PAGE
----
It’s an elating, surprising piece of story, but it’s far too short-lived. Despite some funny moments, especially early on, before the film decides that it wants to be a little bit more than a straight comedy, you would have to say that the gigolo storyline doesn’t really fit into the film outside of the title. It’s a MacGuffin, but not on purpose. It was meant to be the funny part, but the story outgrew it and no one told Turturro. It’s brave to do something so different, but brave efforts don’t always work out. If they did, they wouldn’t require any bravery.

Can Girl Meets World live up to its original?

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http://blogs.orlandoweekly.com/the-gist/for-reels/can-girl-meets-world-live-original/

In our age of sequels, prequels and reboots, it’s the most fair-unfair question that exists: will it live up to the original? It’s a question that might not matter to those younger than the original, but to anyone of the right age for the original, it’s really the only question worth asking.

It’s a question we’ll ask a lot today between the opening of The Amazing Spider-man 2 and the just-released 60 second promo for the long awaited Girl Meets World.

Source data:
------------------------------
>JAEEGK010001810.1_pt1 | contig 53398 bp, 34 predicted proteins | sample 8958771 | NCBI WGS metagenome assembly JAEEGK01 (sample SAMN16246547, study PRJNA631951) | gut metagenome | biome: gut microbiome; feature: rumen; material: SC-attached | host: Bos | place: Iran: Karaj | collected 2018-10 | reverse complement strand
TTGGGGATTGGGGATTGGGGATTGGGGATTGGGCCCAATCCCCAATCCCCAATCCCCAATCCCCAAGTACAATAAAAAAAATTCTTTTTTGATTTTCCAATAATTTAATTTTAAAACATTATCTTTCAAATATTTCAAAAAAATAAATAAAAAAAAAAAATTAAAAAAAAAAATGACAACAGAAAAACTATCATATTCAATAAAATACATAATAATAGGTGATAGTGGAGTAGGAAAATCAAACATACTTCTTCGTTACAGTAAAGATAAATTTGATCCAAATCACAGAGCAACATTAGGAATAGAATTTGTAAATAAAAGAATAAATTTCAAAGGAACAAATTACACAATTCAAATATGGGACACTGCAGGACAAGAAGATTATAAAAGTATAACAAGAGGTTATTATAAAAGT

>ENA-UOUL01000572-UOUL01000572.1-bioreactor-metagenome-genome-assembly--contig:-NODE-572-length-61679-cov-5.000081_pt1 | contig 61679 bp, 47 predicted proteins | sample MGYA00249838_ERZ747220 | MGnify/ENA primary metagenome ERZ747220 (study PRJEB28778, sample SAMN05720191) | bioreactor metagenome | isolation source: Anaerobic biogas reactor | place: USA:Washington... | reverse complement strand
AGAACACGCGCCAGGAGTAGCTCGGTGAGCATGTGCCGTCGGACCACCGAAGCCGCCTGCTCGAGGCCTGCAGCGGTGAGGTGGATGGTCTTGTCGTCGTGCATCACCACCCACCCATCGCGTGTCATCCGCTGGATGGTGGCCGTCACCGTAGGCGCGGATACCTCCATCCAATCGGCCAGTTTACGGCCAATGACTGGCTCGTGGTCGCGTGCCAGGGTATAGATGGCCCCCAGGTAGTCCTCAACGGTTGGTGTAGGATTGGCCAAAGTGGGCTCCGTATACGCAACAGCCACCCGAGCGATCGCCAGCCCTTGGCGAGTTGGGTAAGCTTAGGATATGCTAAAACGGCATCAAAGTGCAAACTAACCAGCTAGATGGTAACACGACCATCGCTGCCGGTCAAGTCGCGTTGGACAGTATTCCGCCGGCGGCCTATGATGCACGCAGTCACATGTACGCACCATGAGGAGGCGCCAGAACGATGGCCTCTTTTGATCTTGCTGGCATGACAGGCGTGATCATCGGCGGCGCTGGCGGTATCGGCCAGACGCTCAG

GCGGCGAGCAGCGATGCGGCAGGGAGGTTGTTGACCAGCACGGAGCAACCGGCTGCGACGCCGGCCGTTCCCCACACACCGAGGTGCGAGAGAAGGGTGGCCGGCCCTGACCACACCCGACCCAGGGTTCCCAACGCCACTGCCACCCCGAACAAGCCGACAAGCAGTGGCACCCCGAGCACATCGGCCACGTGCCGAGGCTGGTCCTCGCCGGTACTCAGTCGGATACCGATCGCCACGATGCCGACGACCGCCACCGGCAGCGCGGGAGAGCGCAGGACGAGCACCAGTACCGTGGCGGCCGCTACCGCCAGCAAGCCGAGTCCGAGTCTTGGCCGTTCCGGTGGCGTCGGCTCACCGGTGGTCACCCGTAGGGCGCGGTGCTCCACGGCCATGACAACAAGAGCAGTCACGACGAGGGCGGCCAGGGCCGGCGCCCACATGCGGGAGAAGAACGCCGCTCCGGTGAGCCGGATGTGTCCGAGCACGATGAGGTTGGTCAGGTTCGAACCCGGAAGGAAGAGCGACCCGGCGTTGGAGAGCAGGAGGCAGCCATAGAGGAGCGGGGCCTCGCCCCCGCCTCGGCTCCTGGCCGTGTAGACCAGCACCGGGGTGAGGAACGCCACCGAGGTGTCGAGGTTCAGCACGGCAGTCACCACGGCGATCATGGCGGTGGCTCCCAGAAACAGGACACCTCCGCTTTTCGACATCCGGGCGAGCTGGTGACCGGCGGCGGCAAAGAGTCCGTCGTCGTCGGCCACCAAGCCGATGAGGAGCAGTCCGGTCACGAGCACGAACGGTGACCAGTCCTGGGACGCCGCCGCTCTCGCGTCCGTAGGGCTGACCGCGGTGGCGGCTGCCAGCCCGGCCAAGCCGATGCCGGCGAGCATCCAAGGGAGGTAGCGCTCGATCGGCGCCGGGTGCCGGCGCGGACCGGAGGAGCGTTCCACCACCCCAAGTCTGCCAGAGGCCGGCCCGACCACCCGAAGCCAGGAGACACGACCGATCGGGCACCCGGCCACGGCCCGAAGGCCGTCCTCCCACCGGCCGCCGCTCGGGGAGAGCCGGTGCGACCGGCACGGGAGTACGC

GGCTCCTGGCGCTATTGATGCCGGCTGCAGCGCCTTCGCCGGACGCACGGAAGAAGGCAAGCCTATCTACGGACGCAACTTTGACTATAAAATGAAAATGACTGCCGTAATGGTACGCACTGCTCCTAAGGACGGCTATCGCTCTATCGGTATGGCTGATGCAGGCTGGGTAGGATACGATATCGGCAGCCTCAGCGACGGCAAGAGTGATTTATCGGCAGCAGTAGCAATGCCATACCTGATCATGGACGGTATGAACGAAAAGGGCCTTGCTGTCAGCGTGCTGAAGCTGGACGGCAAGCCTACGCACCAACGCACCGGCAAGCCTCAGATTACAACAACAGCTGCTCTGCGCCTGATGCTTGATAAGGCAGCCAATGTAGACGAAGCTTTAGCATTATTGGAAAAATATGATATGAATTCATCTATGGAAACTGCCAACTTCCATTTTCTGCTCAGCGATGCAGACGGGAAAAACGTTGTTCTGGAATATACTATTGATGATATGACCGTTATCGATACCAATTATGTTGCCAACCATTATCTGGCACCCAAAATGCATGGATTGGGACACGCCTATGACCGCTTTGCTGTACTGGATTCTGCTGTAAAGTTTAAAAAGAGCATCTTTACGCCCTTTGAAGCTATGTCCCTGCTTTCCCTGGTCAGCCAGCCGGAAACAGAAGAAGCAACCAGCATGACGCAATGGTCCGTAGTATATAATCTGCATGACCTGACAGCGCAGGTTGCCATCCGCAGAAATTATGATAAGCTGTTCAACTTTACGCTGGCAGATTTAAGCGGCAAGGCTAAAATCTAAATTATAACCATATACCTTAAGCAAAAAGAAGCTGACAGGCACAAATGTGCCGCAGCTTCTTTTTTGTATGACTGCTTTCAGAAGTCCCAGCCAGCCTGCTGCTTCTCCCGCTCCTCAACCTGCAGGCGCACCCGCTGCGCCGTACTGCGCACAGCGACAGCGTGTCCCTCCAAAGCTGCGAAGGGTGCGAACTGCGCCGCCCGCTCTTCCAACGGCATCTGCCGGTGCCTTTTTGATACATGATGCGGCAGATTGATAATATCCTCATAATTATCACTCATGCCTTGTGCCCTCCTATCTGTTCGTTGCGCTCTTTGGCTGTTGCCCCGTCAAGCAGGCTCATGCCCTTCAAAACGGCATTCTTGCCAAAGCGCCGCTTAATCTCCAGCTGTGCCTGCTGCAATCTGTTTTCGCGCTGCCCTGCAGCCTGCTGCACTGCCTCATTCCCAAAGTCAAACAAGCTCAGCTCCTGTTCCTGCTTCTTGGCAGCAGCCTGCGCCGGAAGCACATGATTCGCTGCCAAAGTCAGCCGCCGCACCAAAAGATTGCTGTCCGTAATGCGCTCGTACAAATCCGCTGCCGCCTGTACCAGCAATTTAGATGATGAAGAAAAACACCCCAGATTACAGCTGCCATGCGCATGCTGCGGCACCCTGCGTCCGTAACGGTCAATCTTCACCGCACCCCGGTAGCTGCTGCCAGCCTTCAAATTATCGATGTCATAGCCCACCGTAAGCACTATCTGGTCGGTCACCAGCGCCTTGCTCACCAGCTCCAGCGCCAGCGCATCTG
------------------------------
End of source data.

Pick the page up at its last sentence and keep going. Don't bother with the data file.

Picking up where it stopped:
The show sees the cast of Boy Meets World set 15 or so years along their journey in life, where Cory (Ben Savage) and Topanga (Danielle Fishel) have transitioned from high school sweethearts to an old married couple with two kids. The show centers on their oldest daughter, Riley (Rowan Blanchard), who looks to have inherited her dad’s quirky spunk more than her mom’s brainy practicality, but also on the family unit as a whole as the original did.

It will also feature Rider Strong, Betsy Randle, William Russ, Will Friedle and William Matthews in cameo roles throughout the series.